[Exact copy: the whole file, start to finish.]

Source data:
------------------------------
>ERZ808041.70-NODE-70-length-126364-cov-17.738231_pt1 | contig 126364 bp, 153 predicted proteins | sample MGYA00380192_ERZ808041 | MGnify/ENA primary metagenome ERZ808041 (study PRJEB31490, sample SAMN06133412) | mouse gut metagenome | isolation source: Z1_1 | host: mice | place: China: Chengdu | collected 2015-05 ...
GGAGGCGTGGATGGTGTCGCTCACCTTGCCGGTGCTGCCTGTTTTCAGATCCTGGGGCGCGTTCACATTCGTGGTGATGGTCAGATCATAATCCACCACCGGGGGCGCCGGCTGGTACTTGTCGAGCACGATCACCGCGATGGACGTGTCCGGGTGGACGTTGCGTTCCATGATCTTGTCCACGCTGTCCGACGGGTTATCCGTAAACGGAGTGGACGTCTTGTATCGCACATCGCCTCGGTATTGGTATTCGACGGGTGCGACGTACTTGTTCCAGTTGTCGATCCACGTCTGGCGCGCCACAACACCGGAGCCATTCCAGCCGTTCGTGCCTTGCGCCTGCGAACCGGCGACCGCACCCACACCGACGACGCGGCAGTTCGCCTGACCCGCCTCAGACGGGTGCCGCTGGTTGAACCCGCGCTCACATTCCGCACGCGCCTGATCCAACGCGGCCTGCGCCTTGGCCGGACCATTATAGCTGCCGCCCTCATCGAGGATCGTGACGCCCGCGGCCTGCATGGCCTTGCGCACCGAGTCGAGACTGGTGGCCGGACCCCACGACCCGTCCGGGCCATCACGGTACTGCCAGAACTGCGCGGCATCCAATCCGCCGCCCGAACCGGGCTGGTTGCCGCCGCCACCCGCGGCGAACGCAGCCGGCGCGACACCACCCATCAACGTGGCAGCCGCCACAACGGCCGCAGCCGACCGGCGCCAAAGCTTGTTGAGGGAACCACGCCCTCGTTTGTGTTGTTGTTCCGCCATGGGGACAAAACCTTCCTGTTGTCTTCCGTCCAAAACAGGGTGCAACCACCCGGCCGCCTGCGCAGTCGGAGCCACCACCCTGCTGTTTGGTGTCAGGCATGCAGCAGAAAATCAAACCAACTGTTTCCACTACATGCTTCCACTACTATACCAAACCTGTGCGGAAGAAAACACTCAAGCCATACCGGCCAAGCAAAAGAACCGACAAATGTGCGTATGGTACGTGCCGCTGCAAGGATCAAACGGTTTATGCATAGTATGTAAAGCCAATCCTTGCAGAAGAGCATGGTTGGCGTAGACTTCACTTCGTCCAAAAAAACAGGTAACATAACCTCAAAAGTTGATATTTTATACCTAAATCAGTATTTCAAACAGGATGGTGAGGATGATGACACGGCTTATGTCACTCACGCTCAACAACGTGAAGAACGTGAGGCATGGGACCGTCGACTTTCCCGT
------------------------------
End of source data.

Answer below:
>ERZ808041.70-NODE-70-length-126364-cov-17.738231_pt1 | contig 126364 bp, 153 predicted proteins | sample MGYA00380192_ERZ808041 | MGnify/ENA primary metagenome ERZ808041 (study PRJEB31490, sample SAMN06133412) | mouse gut metagenome | isolation source: Z1_1 | host: mice | place: China: Chengdu | collected 2015-05 ...
GGAGGCGTGGATGGTGTCGCTCACCTTGCCGGTGCTGCCTGTTTTCAGATCCTGGGGCGCGTTCACATTCGTGGTGATGGTCAGATCATAATCCACCACCGGGGGCGCCGGCTGGTACTTGTCGAGCACGATCACCGCGATGGACGTGTCCGGGTGGACGTTGCGTTCCATGATCTTGTCCACGCTGTCCGACGGGTTATCCGTAAACGGAGTGGACGTCTTGTATCGCACATCGCCTCGGTATTGGTATTCGACGGGTGCGACGTACTTGTTCCAGTTGTCGATCCACGTCTGGCGCGCCACAACACCGGAGCCATTCCAGCCGTTCGTGCCTTGCGCCTGCGAACCGGCGACCGCACCCACACCGACGACGCGGCAGTTCGCCTGACCCGCCTCAGACGGGTGCCGCTGGTTGAACCCGCGCTCACATTCCGCACGCGCCTGATCCAACGCGGCCTGCGCCTTGGCCGGACCATTATAGCTGCCGCCCTCATCGAGGATCGTGACGCCCGCGGCCTGCATGGCCTTGCGCACCGAGTCGAGACTGGTGGCCGGACCCCACGACCCGTCCGGGCCATCACGGTACTGCCAGAACTGCGCGGCATCCAATCCGCCGCCCGAACCGGGCTGGTTGCCGCCGCCACCCGCGGCGAACGCAGCCGGCGCGACACCACCCATCAACGTGGCAGCCGCCACAACGGCCGCAGCCGACCGGCGCCAAAGCTTGTTGAGGGAACCACGCCCTCGTTTGTGTTGTTGTTCCGCCATGGGGACAAAACCTTCCTGTTGTCTTCCGTCCAAAACAGGGTGCAACCACCCGGCCGCCTGCGCAGTCGGAGCCACCACCCTGCTGTTTGGTGTCAGGCATGCAGCAGAAAATCAAACCAACTGTTTCCACTACATGCTTCCACTACTATACCAAACCTGTGCGGAAGAAAACACTCAAGCCATACCGGCCAAGCAAAAGAACCGACAAATGTGCGTATGGTACGTGCCGCTGCAAGGATCAAACGGTTTATGCATAGTATGTAAAGCCAATCCTTGCAGAAGAGCATGGTTGGCGTAGACTTCACTTCGTCCAAAAAAACAGGTAACATAACCTCAAAAGTTGATATTTTATACCTAAATCAGTATTTCAAACAGGATGGTGAGGATGATGACACGGCTTATGTCACTCACGCTCAACAACGTGAAGAACGTGAGGCATGGGACCGTCGACTTTCCCGT